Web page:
I watch sports for entertainment. I don’t expect to witness perfection. In fact, I expect to see the human condition on display. What I seek is drama. Sure, my preference is to see the presiding officials make the correct judgment, but I also recognize there will always be a gray area on certain calls that simply can not always be adjudicating with 100% objectivity through video. Seeking perfection where perfection can’t be attained represents a fool’s errand. Let’s say in some fantasy world perfection can be achieved, is that really what we desire? If so, then allow me to erase from your memory Maradona’s Hand of God goal. Sorry, never happened. Then we would have a diminished English narrative of a team that gets hard done, wallows in their misfortune (with pints of ale), but always comes back begging for more with their characteristic stiff upper lip and simultaneous optimism/pessimism. Their disallowed goal versus Germany at the 2010 World Cup reinforced England’s officiating woes. Then again, perhaps the soccer gods giveth and the soccer gods taketh away, and they givethed to England in the 1966 World Cup versus Germany. Coincidentally, the English culture also frowns upon diving, so when the Portugese and Italian diving teams arrive at tournaments, their participation provides a cultural tension between societies that support (or at least condone) diving and societies that abhor its practice. It is the referee who must decide if a player dives, and the uncertainty of how the referee will make those split second decisions contributes to the tension and thus the drama, and we need an imperfect referee to ensure that emotionally invested spectators can maximize a riveting experience through unease and incertitude. Again, while I prefer referees make the right call (or certainly avoid making the obvious wrong call), I recognize the future storylines, the grievances, the suffering, and even the societal/cultural impacts that are created when one has the sense of being wronged, especially when that same indignation is felt by an entire tribe. Rivalries are born and nurtured by these feelings of collective indignation. I really dislike Maradona, with a passion, and in part because of that goal and how he arrogantly named it as the Hand of God. However, I have an appreciation for the character he plays, and what is more compelling in a drama than a good villain who got away with something?
One attribute that is unique to humans is hubris. Invading nations in the Middle East with the notion of bringing peace and democracy is hubris. Believing that one can enact prohibition on alcohol is hubristic. And certainly declaring a War on Drugs in light of the failed 1920s Prohibition is the epitome of hubris. So when video replay proponents come along to promise a foolproof system, I have visions of a snake oil salesman. Of course, support for video replay peaks in the aftermath of a perceived travesty where one party feels aggrieved. The howling mob demands “Never again!”, and the authorities quell the rebellion by assuring “something will be done!”. Never again! Except, in the context of a drama, aren’t tragedies the most compelling of stories? I suspect William Shakespeare would agree with me.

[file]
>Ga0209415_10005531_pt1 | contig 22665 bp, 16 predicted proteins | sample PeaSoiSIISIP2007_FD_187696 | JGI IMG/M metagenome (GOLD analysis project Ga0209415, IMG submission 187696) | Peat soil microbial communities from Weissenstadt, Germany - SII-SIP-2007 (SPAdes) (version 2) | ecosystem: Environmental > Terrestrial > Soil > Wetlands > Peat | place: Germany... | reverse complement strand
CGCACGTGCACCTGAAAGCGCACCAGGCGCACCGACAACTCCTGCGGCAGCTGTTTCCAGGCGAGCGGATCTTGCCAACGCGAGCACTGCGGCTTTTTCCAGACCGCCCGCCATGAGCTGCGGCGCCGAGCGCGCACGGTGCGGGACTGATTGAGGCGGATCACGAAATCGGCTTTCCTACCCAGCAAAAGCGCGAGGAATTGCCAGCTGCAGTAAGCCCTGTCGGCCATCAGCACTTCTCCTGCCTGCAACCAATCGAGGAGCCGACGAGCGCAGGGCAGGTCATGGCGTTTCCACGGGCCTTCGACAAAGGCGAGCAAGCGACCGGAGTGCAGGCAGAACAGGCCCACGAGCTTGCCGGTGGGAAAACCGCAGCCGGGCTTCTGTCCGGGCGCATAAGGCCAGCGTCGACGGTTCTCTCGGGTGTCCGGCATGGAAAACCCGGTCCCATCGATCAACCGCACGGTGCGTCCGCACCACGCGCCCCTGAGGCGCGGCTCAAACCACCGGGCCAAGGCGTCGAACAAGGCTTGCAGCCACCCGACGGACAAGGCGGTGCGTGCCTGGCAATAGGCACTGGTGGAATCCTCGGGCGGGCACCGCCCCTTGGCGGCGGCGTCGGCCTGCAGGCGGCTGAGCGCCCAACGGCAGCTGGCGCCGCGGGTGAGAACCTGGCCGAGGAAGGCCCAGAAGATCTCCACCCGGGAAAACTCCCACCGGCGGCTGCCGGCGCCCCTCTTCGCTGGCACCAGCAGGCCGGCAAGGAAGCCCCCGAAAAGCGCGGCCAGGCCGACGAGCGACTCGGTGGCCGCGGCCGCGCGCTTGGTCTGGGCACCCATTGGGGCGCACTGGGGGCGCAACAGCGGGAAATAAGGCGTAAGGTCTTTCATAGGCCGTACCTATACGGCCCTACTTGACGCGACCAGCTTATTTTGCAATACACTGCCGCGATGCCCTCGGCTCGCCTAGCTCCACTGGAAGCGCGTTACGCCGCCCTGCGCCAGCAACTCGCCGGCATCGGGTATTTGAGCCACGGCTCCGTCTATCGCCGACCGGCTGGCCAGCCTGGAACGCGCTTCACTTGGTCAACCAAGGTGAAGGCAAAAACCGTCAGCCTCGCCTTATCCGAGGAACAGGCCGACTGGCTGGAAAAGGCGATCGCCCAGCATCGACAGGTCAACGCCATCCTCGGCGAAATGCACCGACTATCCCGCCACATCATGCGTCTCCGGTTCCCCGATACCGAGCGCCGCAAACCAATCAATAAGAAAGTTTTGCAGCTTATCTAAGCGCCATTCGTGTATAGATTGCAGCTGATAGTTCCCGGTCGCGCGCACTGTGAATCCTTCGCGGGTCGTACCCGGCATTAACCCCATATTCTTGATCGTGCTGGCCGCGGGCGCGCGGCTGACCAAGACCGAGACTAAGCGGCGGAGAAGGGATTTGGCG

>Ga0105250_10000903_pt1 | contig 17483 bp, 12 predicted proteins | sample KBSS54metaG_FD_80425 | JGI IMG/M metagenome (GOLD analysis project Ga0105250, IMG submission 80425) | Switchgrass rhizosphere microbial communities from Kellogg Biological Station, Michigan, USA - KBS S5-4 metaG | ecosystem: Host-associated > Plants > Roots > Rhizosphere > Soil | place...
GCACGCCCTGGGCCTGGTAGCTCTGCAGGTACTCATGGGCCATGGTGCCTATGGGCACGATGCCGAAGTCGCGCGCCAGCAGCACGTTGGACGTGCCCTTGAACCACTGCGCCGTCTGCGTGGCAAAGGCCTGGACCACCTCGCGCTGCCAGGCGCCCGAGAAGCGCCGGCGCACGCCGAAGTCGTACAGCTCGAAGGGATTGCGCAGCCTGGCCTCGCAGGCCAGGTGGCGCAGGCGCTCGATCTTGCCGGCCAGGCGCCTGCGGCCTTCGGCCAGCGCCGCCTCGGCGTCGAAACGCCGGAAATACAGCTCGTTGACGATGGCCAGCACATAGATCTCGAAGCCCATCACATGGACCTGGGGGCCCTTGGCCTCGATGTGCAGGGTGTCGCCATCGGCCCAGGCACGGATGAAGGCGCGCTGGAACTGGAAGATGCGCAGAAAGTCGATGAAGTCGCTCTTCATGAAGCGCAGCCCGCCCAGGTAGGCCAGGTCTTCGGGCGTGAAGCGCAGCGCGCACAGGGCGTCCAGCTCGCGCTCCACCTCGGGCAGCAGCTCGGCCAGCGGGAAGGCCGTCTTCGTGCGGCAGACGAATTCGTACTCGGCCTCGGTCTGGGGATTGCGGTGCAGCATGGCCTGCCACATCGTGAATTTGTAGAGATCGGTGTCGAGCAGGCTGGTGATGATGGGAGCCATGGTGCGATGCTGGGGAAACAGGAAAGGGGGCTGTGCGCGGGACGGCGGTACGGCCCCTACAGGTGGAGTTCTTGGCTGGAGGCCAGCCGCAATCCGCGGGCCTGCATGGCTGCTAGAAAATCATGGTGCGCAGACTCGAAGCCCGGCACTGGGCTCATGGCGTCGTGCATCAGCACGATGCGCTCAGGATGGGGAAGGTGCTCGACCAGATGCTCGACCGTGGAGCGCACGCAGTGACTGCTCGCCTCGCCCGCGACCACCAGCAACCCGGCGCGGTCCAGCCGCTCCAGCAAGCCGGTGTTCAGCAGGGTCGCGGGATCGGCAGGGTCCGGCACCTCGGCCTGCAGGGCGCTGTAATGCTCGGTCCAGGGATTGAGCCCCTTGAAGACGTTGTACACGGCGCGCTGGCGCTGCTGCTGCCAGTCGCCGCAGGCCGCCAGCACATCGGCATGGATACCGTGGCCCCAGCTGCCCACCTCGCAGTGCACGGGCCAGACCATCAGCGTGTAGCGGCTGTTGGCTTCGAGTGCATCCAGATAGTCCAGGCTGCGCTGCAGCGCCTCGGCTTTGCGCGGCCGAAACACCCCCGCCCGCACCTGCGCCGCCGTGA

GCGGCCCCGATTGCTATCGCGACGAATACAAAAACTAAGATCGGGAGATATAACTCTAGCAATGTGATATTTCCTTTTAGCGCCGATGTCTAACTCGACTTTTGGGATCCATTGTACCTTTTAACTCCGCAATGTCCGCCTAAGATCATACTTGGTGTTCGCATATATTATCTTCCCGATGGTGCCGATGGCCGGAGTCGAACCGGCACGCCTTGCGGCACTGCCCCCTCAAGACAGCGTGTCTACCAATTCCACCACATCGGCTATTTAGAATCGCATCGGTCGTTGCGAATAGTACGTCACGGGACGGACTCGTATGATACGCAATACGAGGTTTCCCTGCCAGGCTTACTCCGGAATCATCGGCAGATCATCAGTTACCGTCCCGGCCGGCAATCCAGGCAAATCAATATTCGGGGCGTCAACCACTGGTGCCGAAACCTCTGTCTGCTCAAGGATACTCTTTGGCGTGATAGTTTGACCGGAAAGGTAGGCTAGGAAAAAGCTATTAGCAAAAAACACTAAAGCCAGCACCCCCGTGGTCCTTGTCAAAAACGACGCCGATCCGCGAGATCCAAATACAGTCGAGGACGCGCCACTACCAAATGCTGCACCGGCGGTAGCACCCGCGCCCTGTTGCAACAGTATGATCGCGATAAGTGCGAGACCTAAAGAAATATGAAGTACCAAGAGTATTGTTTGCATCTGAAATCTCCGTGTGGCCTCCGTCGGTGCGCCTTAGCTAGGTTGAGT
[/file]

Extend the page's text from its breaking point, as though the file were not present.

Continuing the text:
But must tragic events that lead to unjust results inevitably lead to calls for change? In modern society, the answer is usually yes. Take the case of Bayern Leverkusen’s Stefan Kiessling and his “ghost goal”:
The video replay zealots (and the lobbying efforts of the video replay manufacturers) made this travesty of a goal their rallying cry, and later that year video replay was put to a vote by the 36 Bundesliga 1. and 2. teams. Thankfully, that vote failed, but the barbarians are still at the gate.
Video replay technology also has the potential of creating an injustice of its own making. For example, let’s review Ukraine’s disallowed goal versus England at the 2012 European Championship (btw, why does it seem England is always involved in these controversies?):
Video replay shows that the ball probably crossed the line, and a review likely would have granted Ukraine the goal. A travesty could have been avoided, right? Wrong! Did you notice that the Ukrainian player who received the ball was clearly offside on the play? He never should have had the opportunity to score in the first place, but a video replay would have meddled in what the soccer gods had resolved on their own. Of course, had replay given Ukraine the goal, there would have been predictable howls to expand video to offside calls to avoid such future, albeit extremely rare, situations. And hello, slippery slope. In this case, instead of righting a wrong, replay would have wronged what was ultimately a right outcome… no goal.
Video replay is now encroaching on professional leagues in the US. The USL has been testing it, and this play on August 12 represented its first official use:
Did the reversal unequivocally lead to the right call? I don’t think so. It looked to me like the defender gives a brief tug on the attacker’s shoulder, lets go, the attacker recovers his balance and then dives into the box. Was it technically a foul by the last man? Yes. Was it also a dive by the attacker after-the-fact? I think so. Was interrupting the match and reversing the decision a worthwhile endeavor? I contend it was not, but the MLS extolled its virtues. Everything is ok in Mayberry.
Now that we’ve determined that video replay is the work of the devil, let’s have a look at the new NCAA rule. While video replay in other sports tends to expand until all the ills are hubristicly resolved (ha!), use of replay in NCAA can only be used if both coaches agree:
And only the referee may initiate a video replay.